Earlier this month, the Supreme Court heard oral arguments in Merck v. Albrecht. At issue in the case is when the federal regime for regulating pharmaceutical products (principally through the Food and Drug Administration, or FDA) might preempt state regulatory regimes (principally through tort litigation). However the case is resolved, this area of law is certain to remain a mess—and Congress would be well-advised to clean it up through legislative action.
The Albrecht case concerns Merck’s drug Fosamax, which helps prevent osteoporosis in post-menopausal women. Osteoporosis makes bones brittle—and the drug typically lowers the risk of breaks and other bone injuries in the elderly. But years after Fosamax was approved, some evidence began to emerge that patients taking the drug may have an increased risk of “atypical femoral fracture,” essentially a breaking of the thigh bone from minimal trauma. In other words, a small subset of patients may be more vulnerable to this particular type of bone break, even though the drug successfully insulates most patients from bone breaks caused by osteoporosis.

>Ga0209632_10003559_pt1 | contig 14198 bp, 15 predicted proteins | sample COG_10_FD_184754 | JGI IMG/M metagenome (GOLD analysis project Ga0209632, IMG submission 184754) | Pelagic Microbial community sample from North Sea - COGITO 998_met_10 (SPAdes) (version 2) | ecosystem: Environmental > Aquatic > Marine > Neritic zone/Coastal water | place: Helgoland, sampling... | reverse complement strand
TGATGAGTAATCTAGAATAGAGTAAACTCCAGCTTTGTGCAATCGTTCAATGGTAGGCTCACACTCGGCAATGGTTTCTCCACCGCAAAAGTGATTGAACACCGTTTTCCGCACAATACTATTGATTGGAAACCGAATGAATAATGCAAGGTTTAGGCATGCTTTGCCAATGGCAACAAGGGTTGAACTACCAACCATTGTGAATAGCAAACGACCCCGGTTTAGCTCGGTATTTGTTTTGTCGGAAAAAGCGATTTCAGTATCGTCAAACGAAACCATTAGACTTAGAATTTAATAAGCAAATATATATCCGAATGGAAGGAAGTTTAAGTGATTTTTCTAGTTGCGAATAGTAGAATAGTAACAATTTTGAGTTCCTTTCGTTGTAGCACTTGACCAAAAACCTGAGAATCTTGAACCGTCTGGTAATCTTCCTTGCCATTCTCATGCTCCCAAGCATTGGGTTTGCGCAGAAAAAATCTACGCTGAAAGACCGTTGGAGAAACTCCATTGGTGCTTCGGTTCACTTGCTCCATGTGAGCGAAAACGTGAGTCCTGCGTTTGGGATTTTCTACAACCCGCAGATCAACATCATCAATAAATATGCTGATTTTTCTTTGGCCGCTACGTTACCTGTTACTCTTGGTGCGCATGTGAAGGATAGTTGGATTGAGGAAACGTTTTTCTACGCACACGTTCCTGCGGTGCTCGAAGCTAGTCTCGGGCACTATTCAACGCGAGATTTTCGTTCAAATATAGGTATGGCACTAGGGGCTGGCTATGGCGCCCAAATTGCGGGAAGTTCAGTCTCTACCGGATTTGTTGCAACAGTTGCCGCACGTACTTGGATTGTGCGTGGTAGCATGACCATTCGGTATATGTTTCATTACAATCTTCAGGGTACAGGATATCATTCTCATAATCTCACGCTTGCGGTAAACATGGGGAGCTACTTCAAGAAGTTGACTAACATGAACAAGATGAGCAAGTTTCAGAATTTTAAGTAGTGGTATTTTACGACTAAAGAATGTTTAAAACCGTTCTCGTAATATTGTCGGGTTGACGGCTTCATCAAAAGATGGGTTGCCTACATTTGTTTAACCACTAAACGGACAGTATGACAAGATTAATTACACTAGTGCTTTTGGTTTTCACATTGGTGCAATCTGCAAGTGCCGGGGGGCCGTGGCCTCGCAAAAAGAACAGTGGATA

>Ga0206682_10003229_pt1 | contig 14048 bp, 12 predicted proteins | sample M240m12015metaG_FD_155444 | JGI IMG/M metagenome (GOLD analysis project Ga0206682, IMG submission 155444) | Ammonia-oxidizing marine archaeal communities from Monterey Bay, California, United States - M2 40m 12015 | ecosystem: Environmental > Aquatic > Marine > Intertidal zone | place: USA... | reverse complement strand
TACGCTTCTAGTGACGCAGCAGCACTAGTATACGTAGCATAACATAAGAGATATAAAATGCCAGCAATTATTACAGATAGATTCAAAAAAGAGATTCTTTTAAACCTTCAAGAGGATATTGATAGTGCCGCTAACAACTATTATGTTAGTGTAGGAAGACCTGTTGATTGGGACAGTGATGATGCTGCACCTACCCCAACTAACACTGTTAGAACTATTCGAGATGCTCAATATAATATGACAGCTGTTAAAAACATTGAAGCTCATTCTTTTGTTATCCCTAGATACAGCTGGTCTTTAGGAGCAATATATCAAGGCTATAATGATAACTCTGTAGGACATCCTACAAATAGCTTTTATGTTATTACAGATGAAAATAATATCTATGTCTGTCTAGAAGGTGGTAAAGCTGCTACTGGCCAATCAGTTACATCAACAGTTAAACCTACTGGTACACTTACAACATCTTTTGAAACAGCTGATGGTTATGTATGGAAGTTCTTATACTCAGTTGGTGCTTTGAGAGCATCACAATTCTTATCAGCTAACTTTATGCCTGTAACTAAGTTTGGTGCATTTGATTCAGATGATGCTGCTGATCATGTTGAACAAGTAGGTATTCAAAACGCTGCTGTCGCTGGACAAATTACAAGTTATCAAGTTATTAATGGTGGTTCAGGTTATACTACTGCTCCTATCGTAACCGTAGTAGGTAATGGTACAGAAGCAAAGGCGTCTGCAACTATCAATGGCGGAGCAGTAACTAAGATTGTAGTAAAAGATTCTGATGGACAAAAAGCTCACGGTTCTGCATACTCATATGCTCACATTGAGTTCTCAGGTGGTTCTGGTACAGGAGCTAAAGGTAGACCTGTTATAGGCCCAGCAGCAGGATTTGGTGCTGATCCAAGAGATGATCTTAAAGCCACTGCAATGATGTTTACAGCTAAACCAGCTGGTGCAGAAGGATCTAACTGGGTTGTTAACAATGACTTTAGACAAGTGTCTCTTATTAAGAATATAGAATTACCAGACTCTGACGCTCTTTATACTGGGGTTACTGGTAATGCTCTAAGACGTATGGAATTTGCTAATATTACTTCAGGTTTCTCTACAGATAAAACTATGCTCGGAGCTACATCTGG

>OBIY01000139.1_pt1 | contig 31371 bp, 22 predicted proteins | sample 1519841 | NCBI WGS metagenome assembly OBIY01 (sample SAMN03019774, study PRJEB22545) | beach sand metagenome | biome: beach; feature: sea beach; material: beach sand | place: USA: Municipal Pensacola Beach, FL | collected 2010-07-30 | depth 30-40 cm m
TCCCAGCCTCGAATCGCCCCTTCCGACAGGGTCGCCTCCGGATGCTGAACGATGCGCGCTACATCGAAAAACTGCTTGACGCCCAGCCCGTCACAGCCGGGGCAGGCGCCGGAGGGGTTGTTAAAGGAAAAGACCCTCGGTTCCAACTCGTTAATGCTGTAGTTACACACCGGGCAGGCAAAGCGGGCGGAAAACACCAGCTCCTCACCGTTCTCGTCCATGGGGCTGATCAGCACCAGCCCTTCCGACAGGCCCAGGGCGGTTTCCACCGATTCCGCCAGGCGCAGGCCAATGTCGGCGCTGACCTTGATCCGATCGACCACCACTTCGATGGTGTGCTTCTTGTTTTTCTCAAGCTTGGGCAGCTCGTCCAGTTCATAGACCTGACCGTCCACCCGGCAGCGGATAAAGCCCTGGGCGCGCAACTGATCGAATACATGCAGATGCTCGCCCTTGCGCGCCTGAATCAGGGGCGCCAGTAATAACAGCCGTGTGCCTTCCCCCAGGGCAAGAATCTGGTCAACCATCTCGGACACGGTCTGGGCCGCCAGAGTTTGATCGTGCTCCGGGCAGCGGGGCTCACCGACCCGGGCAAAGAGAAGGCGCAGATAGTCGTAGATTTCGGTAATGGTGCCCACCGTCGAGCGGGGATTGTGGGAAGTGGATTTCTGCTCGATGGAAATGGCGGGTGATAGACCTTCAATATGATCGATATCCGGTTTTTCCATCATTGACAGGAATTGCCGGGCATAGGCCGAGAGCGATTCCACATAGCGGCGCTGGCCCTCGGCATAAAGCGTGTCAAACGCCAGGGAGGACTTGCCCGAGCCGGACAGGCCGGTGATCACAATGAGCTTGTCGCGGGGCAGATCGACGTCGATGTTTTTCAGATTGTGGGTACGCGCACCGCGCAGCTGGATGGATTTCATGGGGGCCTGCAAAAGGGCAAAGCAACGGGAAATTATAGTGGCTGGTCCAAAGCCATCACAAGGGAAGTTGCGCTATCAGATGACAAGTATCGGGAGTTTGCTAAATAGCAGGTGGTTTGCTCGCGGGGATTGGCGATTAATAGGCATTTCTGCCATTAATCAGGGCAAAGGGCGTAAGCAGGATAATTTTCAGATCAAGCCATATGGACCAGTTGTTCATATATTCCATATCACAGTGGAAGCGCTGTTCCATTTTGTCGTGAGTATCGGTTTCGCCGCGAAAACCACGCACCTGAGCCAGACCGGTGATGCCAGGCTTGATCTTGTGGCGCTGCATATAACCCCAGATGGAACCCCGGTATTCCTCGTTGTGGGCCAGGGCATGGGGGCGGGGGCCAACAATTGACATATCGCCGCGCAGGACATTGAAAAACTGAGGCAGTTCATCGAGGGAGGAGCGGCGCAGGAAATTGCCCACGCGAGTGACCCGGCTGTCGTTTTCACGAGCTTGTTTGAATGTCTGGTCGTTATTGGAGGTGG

All drugs have side effects, but some may not be immediately evident. Such was the case with Fosamax. The FDA requires pharmaceutical companies to exhaustively test their products before introducing them to the market, and Merck went through all of the mandated protocols before the FDA approved Fosamax in 1995. But after patients starting reporting the unusual thigh-bone breaks, the FDA asked Merck to submit additional information to the agency on this possible risk in June 2008. Three months later, Merck gave the agency new data and proposed two changes to the product’s labels.